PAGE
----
For example, if an arm has fallen asleep, it is most likely that the person had slept on the arm. The sleeping position squeezed and exerted pressure on the nerves, which were as a result unable to carry messages to the brain as well as other parts of the body. And if the position also squeezed the blood vessels, it would mean that oxygen carried by them did not reach the nerves.
When one removes the pressure on the nerves and on the blood vessels, in this case by a change in the position, the nerve fibres awaken in order of their thickness and of the thickness of their myelin sheaths (protective covering). Hence, the thickest and most protected ones awaken last. This gradual awakening process causes the different sensations we experience as the affected body part returns to normalcy.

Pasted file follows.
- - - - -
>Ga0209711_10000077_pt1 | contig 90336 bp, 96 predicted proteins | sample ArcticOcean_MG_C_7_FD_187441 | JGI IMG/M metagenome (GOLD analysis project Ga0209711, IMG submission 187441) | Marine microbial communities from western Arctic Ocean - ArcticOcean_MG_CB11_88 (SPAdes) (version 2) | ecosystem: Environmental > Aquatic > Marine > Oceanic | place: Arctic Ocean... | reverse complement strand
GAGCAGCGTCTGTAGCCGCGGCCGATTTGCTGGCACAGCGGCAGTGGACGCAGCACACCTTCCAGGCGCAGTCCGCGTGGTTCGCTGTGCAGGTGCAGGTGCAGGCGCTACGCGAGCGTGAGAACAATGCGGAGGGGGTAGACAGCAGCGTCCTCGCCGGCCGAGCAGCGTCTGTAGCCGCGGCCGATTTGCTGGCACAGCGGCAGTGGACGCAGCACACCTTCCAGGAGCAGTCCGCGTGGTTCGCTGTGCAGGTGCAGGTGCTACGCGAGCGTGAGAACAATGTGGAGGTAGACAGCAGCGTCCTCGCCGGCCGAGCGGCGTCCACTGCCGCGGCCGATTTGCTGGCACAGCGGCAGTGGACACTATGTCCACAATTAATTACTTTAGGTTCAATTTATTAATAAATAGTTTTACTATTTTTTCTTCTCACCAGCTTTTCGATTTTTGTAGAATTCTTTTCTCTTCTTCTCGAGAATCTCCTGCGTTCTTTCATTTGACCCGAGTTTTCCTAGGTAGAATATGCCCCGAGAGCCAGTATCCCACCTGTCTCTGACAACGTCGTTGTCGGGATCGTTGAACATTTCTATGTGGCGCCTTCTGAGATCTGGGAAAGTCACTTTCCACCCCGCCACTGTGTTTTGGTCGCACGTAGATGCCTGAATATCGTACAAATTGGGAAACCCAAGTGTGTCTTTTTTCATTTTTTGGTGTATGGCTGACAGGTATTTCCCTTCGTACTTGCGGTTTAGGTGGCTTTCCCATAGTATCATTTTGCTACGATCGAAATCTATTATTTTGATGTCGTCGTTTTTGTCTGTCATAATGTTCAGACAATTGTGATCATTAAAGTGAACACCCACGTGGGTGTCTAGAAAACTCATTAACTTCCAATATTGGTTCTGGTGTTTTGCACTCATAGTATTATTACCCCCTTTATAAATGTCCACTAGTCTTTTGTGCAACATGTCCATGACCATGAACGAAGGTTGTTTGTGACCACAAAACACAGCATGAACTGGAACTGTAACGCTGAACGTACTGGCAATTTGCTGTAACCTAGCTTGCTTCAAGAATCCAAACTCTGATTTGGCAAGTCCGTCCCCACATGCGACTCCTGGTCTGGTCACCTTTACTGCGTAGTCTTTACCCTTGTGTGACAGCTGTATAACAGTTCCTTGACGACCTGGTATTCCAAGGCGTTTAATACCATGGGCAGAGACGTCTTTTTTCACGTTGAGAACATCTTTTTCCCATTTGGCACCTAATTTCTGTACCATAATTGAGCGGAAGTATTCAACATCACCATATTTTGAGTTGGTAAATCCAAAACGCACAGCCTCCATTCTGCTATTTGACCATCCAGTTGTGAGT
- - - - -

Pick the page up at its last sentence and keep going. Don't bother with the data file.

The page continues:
The first sensation we experience is a tingling sensation, followed by a burning sensation, as the fibres that control pain and temperature now function and are again able to transmit these messages to the brain. Not until later, does the numbness we feel disappear, simply because the fibres that control touch and position are thicker fibres with thicker myelin sheaths.
Similar fibres, known as motor neurons, travel in the same nerves, but take direct orders from the brain to the spinal cord to the muscles, and awaken shortly after those controlling touch and position. For this reason, after the numbness disappears, we regain our ability to move the affected body part, and life is finally back to normal.